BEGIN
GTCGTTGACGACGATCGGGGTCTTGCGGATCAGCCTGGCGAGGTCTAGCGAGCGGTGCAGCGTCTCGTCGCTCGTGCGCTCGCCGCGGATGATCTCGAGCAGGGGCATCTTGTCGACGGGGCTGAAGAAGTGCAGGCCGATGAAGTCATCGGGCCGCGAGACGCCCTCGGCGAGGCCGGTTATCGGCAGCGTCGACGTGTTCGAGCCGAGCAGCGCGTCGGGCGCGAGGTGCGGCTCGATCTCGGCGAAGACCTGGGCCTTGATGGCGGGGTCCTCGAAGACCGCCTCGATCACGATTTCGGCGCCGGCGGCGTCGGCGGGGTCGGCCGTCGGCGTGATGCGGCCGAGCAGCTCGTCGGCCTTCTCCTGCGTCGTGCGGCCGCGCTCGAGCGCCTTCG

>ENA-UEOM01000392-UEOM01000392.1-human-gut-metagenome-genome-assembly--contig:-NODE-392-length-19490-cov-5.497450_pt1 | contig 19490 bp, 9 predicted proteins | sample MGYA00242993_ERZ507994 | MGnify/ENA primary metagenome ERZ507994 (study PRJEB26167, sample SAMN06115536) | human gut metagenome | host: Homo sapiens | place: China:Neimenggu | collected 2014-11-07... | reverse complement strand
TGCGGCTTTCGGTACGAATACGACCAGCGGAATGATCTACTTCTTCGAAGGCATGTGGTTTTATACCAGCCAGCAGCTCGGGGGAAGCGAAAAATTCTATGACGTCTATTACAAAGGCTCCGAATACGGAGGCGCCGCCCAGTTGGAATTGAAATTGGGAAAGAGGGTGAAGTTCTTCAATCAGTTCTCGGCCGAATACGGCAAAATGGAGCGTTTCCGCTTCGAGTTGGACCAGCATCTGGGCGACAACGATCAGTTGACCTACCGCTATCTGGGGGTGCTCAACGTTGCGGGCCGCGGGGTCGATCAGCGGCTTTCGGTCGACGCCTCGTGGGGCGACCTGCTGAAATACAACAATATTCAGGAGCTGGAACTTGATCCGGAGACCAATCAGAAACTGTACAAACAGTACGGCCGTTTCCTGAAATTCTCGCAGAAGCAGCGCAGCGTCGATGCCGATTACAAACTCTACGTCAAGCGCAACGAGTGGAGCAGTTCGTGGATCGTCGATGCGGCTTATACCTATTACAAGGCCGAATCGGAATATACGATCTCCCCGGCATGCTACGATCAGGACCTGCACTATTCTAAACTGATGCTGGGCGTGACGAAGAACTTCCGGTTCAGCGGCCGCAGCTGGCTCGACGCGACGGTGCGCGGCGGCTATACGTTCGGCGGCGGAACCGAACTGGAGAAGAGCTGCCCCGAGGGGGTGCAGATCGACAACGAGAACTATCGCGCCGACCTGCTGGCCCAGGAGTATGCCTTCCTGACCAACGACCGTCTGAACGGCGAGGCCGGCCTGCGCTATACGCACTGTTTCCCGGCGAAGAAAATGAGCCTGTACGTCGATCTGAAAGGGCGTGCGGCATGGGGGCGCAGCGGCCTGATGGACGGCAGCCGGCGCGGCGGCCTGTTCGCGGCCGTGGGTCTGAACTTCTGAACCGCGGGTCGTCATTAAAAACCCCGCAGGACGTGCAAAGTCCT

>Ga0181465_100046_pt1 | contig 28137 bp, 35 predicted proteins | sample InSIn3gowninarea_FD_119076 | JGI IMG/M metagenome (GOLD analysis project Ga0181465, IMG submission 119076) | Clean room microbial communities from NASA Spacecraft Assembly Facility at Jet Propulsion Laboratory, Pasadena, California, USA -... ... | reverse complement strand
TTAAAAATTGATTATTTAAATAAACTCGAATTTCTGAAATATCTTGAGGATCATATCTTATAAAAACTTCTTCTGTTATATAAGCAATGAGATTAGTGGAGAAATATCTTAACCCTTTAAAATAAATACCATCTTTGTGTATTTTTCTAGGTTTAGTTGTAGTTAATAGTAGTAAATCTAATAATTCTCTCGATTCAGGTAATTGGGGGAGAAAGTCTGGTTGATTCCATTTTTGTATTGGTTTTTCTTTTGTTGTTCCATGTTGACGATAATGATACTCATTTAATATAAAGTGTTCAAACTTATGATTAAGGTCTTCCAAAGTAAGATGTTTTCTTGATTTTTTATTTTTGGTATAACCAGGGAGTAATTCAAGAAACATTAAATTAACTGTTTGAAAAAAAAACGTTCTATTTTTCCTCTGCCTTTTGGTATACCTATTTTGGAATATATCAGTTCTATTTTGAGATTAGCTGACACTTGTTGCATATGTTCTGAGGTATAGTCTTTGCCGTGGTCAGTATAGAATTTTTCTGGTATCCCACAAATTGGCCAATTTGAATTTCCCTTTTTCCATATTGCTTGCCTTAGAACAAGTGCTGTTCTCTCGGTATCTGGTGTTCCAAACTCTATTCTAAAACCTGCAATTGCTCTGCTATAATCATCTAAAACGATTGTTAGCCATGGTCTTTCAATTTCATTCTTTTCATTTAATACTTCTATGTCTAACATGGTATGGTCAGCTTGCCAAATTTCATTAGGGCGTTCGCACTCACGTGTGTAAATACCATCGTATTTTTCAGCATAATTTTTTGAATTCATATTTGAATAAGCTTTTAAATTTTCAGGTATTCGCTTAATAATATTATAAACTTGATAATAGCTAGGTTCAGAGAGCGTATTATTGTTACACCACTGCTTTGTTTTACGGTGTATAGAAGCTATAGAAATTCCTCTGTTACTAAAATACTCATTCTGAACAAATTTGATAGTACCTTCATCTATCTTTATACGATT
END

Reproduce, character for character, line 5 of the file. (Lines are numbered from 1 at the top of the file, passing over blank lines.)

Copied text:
TTAAAAATTGATTATTTAAATAAACTCGAATTTCTGAAATATCTTGAGGATCATATCTTATAAAAACTTCTTCTGTTATATAAGCAATGAGATTAGTGGAGAAATATCTTAACCCTTTAAAATAAATACCATCTTTGTGTATTTTTCTAGGTTTAGTTGTAGTTAATAGTAGTAAATCTAATAATTCTCTCGATTCAGGTAATTGGGGGAGAAAGTCTGGTTGATTCCATTTTTGTATTGGTTTTTCTTTTGTTGTTCCATGTTGACGATAATGATACTCATTTAATATAAAGTGTTCAAACTTATGATTAAGGTCTTCCAAAGTAAGATGTTTTCTTGATTTTTTATTTTTGGTATAACCAGGGAGTAATTCAAGAAACATTAAATTAACTGTTTGAAAAAAAAACGTTCTATTTTTCCTCTGCCTTTTGGTATACCTATTTTGGAATATATCAGTTCTATTTTGAGATTAGCTGACACTTGTTGCATATGTTCTGAGGTATAGTCTTTGCCGTGGTCAGTATAGAATTTTTCTGGTATCCCACAAATTGGCCAATTTGAATTTCCCTTTTTCCATATTGCTTGCCTTAGAACAAGTGCTGTTCTCTCGGTATCTGGTGTTCCAAACTCTATTCTAAAACCTGCAATTGCTCTGCTATAATCATCTAAAACGATTGTTAGCCATGGTCTTTCAATTTCATTCTTTTCATTTAATACTTCTATGTCTAACATGGTATGGTCAGCTTGCCAAATTTCATTAGGGCGTTCGCACTCACGTGTGTAAATACCATCGTATTTTTCAGCATAATTTTTTGAATTCATATTTGAATAAGCTTTTAAATTTTCAGGTATTCGCTTAATAATATTATAAACTTGATAATAGCTAGGTTCAGAGAGCGTATTATTGTTACACCACTGCTTTGTTTTACGGTGTATAGAAGCTATAGAAATTCCTCTGTTACTAAAATACTCATTCTGAACAAATTTGATAGTACCTTCATCTATCTTTATACGATT